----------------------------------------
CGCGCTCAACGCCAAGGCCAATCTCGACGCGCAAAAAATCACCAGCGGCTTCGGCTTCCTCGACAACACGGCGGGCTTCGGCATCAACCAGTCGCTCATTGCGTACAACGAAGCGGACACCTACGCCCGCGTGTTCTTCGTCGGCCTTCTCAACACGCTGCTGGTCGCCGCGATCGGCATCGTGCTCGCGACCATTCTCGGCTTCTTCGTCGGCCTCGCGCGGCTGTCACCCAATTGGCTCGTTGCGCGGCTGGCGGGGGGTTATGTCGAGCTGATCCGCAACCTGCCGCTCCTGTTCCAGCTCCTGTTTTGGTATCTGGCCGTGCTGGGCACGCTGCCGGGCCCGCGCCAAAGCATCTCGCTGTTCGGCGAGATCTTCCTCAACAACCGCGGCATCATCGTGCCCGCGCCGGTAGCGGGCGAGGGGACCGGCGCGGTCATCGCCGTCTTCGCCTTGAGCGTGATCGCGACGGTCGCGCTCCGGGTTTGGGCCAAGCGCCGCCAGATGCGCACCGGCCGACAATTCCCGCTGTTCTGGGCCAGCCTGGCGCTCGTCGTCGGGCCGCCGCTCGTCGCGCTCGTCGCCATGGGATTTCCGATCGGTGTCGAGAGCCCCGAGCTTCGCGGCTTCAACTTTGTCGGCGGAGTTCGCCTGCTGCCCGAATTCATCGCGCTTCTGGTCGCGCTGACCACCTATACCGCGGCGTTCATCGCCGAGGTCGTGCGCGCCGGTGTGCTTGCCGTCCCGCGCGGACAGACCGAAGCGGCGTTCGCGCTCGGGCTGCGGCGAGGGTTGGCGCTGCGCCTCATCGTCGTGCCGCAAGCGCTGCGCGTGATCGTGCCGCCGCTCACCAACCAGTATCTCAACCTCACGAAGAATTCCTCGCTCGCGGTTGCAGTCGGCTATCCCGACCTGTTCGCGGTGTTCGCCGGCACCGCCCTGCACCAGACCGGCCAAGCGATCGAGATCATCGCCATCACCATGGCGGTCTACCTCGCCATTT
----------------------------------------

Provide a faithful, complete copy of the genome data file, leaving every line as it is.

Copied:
CGCGCTCAACGCCAAGGCCAATCTCGACGCGCAAAAAATCACCAGCGGCTTCGGCTTCCTCGACAACACGGCGGGCTTCGGCATCAACCAGTCGCTCATTGCGTACAACGAAGCGGACACCTACGCCCGCGTGTTCTTCGTCGGCCTTCTCAACACGCTGCTGGTCGCCGCGATCGGCATCGTGCTCGCGACCATTCTCGGCTTCTTCGTCGGCCTCGCGCGGCTGTCACCCAATTGGCTCGTTGCGCGGCTGGCGGGGGGTTATGTCGAGCTGATCCGCAACCTGCCGCTCCTGTTCCAGCTCCTGTTTTGGTATCTGGCCGTGCTGGGCACGCTGCCGGGCCCGCGCCAAAGCATCTCGCTGTTCGGCGAGATCTTCCTCAACAACCGCGGCATCATCGTGCCCGCGCCGGTAGCGGGCGAGGGGACCGGCGCGGTCATCGCCGTCTTCGCCTTGAGCGTGATCGCGACGGTCGCGCTCCGGGTTTGGGCCAAGCGCCGCCAGATGCGCACCGGCCGACAATTCCCGCTGTTCTGGGCCAGCCTGGCGCTCGTCGTCGGGCCGCCGCTCGTCGCGCTCGTCGCCATGGGATTTCCGATCGGTGTCGAGAGCCCCGAGCTTCGCGGCTTCAACTTTGTCGGCGGAGTTCGCCTGCTGCCCGAATTCATCGCGCTTCTGGTCGCGCTGACCACCTATACCGCGGCGTTCATCGCCGAGGTCGTGCGCGCCGGTGTGCTTGCCGTCCCGCGCGGACAGACCGAAGCGGCGTTCGCGCTCGGGCTGCGGCGAGGGTTGGCGCTGCGCCTCATCGTCGTGCCGCAAGCGCTGCGCGTGATCGTGCCGCCGCTCACCAACCAGTATCTCAACCTCACGAAGAATTCCTCGCTCGCGGTTGCAGTCGGCTATCCCGACCTGTTCGCGGTGTTCGCCGGCACCGCCCTGCACCAGACCGGCCAAGCGATCGAGATCATCGCCATCACCATGGCGGTCTACCTCGCCATTT